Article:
Photos of frost-covered beards and frozen pants standing upright on snowy lawns went viral over the weekend, as temperatures in some parts of the country dipped below those of the Antarctic. But for much of Connecticut’s homeless population, the weekend’s extreme temperatures were no laughing matter.

Gov. Ned Lamont SOM ’80 activated the state’s Severe Cold Weather Protocol from noon on Wednesday to noon on Sunday in anticipation of the cold temperatures and windchill. The protocol encourages several state agencies to coordinate with 2-1-1 — Connecticut’s 24-hour information and referral service — and shelters to ensure that everyone in the state has a place to spend time inside.

“We need to spread the word to the most vulnerable in our communities that the conditions will become too dangerous to spend extended periods of time outdoors — shelters are available throughout the state,” Lamont said in a statement Jan. 29.

Around 20 towns have posted information about available warming centers on the 2-1-1 database, including in community centers, libraries, senior centers and police buildings in addition to full-time shelters.

While the protocol is in effect, the Department of Emergency Services and Public Protection’s Division of Emergency Management and Homeland Security use the WebEOC communications network, which allows local, regional and state emergency management officials and first responders to share updated information.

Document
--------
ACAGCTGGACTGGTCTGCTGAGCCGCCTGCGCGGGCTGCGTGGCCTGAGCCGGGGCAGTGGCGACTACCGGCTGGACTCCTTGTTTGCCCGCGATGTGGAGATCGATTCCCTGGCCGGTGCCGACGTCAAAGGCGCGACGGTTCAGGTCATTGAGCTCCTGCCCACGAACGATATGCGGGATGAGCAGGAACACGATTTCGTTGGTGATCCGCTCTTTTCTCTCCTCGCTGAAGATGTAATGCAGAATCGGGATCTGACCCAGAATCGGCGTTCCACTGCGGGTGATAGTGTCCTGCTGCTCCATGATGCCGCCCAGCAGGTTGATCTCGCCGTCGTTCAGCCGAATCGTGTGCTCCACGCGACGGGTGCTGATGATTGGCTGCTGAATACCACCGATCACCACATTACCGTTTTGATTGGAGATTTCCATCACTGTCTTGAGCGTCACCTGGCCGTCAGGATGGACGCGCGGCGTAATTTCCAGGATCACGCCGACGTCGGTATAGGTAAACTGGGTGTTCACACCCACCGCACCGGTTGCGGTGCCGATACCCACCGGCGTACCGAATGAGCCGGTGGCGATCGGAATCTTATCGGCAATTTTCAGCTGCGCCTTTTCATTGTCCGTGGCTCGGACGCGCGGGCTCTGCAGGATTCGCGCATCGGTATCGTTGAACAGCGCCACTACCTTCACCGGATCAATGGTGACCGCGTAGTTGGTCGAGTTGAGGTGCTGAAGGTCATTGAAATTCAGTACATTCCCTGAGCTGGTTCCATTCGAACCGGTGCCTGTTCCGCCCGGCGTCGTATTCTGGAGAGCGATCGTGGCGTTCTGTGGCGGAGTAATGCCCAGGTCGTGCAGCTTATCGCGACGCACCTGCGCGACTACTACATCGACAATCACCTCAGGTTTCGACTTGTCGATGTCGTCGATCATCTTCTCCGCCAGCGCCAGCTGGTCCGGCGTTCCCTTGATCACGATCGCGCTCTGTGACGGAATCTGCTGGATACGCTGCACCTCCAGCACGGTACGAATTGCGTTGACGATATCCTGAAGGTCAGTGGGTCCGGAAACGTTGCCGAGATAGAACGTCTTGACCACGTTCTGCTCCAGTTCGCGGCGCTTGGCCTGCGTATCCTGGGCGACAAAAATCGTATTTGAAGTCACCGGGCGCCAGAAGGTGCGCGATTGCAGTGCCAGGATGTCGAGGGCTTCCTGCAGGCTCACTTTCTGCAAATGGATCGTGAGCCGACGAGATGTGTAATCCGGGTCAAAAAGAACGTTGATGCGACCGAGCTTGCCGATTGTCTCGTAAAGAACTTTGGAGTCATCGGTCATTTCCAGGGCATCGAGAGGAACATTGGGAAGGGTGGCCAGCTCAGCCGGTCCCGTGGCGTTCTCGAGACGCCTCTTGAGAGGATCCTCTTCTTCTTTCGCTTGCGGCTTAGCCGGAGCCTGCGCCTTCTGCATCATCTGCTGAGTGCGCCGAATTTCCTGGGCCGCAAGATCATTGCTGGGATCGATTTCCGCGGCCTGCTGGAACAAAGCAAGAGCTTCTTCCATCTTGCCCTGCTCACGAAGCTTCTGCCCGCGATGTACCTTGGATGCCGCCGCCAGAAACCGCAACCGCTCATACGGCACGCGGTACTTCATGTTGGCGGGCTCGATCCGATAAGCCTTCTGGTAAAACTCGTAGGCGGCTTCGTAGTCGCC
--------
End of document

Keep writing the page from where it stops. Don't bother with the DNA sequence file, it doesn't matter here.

According to the Connecticut Coalition to End Homelessness, there were a total of 3,383 homeless individuals across the state in 2018, including 2,802 sheltered and 581 unsheltered individuals. New Haven is home to more than 500 members of the state’s homeless population.

Moreover, the state has almost 700 homeless children, who are particularly susceptible to extreme temperatures because their bodies have not yet fully developed the ability to regulate body temperature, according to the American Academy of Pediatrics.

Ward 1 Alder Hacibey Catalbasoglu ’19 — who has served on the Homeless Advisory Committee — told the News that the New Haven Police Department has worked with the mayor’s office to ensure that police officers on duty are keeping an eye out for homeless individuals outside so that they can direct them to a warming center such as a school or shelter.

According to a statement from New Haven Police Department spokesman Anthony Duff, Patrol Commander Lt. Herb Sharp put the City of New Haven Cold Weather Protocol into effect on Thursday. Sharp also deployed at least two police officers to look for and assist the homeless and ordered the continued distribution of donated homemade blankets, according to Duff.

Temperatures in the state hit a low of just zero degrees Fahrenheit on Thursday night, according to CustomWeather.

Nationwide, temperatures in states like Minnesota and Illinois dropped even lower as the result of a polar vortex, with some areas reporting temperatures as low as 50 or 60 degrees below zero. The extreme weather has already claimed the lives of more than 20 individuals, including an 18-year-old student at the University of Iowa, according to Reuters.

The polar vortex is a large area of cold air and low pressure that surrounds the Earth’s poles, according to the National Weather Service. 

Nathalie Bussemaker | nathalie.bussemaker@yale.edu